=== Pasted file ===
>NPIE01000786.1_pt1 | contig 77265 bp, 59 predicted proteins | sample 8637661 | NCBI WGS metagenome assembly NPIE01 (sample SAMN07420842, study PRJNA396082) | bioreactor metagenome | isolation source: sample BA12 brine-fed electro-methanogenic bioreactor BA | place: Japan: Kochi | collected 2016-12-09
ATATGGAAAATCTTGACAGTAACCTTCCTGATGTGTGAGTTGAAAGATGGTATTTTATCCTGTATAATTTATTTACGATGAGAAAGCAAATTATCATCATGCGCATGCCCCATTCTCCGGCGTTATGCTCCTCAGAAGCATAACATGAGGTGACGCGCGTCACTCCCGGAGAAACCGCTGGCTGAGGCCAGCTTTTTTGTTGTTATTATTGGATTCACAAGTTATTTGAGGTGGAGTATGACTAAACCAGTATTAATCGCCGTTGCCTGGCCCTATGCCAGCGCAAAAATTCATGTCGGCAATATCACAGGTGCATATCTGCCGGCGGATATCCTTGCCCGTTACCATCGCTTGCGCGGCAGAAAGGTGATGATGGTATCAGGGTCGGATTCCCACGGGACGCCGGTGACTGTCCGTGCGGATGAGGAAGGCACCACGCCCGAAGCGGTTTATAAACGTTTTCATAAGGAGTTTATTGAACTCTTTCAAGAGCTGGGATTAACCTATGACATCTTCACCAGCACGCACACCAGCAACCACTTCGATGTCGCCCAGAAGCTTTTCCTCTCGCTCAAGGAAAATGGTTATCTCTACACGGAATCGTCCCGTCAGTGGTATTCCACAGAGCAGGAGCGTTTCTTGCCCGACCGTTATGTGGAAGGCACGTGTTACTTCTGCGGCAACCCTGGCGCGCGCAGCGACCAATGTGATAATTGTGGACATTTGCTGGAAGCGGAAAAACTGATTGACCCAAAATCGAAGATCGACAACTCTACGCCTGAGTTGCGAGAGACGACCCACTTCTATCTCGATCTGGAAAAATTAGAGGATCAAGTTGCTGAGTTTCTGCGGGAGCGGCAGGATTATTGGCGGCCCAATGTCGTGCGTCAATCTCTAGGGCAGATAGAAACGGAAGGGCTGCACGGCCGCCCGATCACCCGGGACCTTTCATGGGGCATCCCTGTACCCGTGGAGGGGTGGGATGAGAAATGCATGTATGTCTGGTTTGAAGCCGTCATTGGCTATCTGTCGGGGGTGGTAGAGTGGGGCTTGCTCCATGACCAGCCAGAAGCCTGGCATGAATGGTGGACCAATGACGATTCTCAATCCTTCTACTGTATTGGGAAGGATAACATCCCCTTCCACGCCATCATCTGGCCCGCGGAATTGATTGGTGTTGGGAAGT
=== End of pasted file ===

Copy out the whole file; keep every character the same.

>NPIE01000786.1_pt1 | contig 77265 bp, 59 predicted proteins | sample 8637661 | NCBI WGS metagenome assembly NPIE01 (sample SAMN07420842, study PRJNA396082) | bioreactor metagenome | isolation source: sample BA12 brine-fed electro-methanogenic bioreactor BA | place: Japan: Kochi | collected 2016-12-09
ATATGGAAAATCTTGACAGTAACCTTCCTGATGTGTGAGTTGAAAGATGGTATTTTATCCTGTATAATTTATTTACGATGAGAAAGCAAATTATCATCATGCGCATGCCCCATTCTCCGGCGTTATGCTCCTCAGAAGCATAACATGAGGTGACGCGCGTCACTCCCGGAGAAACCGCTGGCTGAGGCCAGCTTTTTTGTTGTTATTATTGGATTCACAAGTTATTTGAGGTGGAGTATGACTAAACCAGTATTAATCGCCGTTGCCTGGCCCTATGCCAGCGCAAAAATTCATGTCGGCAATATCACAGGTGCATATCTGCCGGCGGATATCCTTGCCCGTTACCATCGCTTGCGCGGCAGAAAGGTGATGATGGTATCAGGGTCGGATTCCCACGGGACGCCGGTGACTGTCCGTGCGGATGAGGAAGGCACCACGCCCGAAGCGGTTTATAAACGTTTTCATAAGGAGTTTATTGAACTCTTTCAAGAGCTGGGATTAACCTATGACATCTTCACCAGCACGCACACCAGCAACCACTTCGATGTCGCCCAGAAGCTTTTCCTCTCGCTCAAGGAAAATGGTTATCTCTACACGGAATCGTCCCGTCAGTGGTATTCCACAGAGCAGGAGCGTTTCTTGCCCGACCGTTATGTGGAAGGCACGTGTTACTTCTGCGGCAACCCTGGCGCGCGCAGCGACCAATGTGATAATTGTGGACATTTGCTGGAAGCGGAAAAACTGATTGACCCAAAATCGAAGATCGACAACTCTACGCCTGAGTTGCGAGAGACGACCCACTTCTATCTCGATCTGGAAAAATTAGAGGATCAAGTTGCTGAGTTTCTGCGGGAGCGGCAGGATTATTGGCGGCCCAATGTCGTGCGTCAATCTCTAGGGCAGATAGAAACGGAAGGGCTGCACGGCCGCCCGATCACCCGGGACCTTTCATGGGGCATCCCTGTACCCGTGGAGGGGTGGGATGAGAAATGCATGTATGTCTGGTTTGAAGCCGTCATTGGCTATCTGTCGGGGGTGGTAGAGTGGGGCTTGCTCCATGACCAGCCAGAAGCCTGGCATGAATGGTGGACCAATGACGATTCTCAATCCTTCTACTGTATTGGGAAGGATAACATCCCCTTCCACGCCATCATCTGGCCCGCGGAATTGATTGGTGTTGGGAAGT